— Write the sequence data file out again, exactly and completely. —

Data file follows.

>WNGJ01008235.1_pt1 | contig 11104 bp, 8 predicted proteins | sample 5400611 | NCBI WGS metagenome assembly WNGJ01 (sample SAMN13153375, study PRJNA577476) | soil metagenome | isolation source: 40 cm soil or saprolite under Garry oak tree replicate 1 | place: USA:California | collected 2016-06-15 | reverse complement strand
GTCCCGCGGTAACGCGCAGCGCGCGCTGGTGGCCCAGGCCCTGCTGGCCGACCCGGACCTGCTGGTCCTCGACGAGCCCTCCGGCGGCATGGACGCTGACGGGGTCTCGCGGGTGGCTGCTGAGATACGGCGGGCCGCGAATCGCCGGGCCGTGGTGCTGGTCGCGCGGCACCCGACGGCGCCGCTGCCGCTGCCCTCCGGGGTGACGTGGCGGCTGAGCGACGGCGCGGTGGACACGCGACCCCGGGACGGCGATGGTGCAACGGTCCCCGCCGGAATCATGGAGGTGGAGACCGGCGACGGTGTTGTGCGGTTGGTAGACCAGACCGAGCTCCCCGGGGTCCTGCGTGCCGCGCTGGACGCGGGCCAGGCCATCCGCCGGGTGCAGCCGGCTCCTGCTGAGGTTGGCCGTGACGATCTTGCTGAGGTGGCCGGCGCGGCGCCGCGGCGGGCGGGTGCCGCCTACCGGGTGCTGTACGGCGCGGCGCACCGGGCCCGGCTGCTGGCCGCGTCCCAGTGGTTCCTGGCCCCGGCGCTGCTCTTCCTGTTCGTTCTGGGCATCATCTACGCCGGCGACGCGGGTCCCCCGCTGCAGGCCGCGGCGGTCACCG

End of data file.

>WNGJ01008235.1_pt1 | contig 11104 bp, 8 predicted proteins | sample 5400611 | NCBI WGS metagenome assembly WNGJ01 (sample SAMN13153375, study PRJNA577476) | soil metagenome | isolation source: 40 cm soil or saprolite under Garry oak tree replicate 1 | place: USA:California | collected 2016-06-15 | reverse complement strand
GTCCCGCGGTAACGCGCAGCGCGCGCTGGTGGCCCAGGCCCTGCTGGCCGACCCGGACCTGCTGGTCCTCGACGAGCCCTCCGGCGGCATGGACGCTGACGGGGTCTCGCGGGTGGCTGCTGAGATACGGCGGGCCGCGAATCGCCGGGCCGTGGTGCTGGTCGCGCGGCACCCGACGGCGCCGCTGCCGCTGCCCTCCGGGGTGACGTGGCGGCTGAGCGACGGCGCGGTGGACACGCGACCCCGGGACGGCGATGGTGCAACGGTCCCCGCCGGAATCATGGAGGTGGAGACCGGCGACGGTGTTGTGCGGTTGGTAGACCAGACCGAGCTCCCCGGGGTCCTGCGTGCCGCGCTGGACGCGGGCCAGGCCATCCGCCGGGTGCAGCCGGCTCCTGCTGAGGTTGGCCGTGACGATCTTGCTGAGGTGGCCGGCGCGGCGCCGCGGCGGGCGGGTGCCGCCTACCGGGTGCTGTACGGCGCGGCGCACCGGGCCCGGCTGCTGGCCGCGTCCCAGTGGTTCCTGGCCCCGGCGCTGCTCTTCCTGTTCGTTCTGGGCATCATCTACGCCGGCGACGCGGGTCCCCCGCTGCAGGCCGCGGCGGTCACCG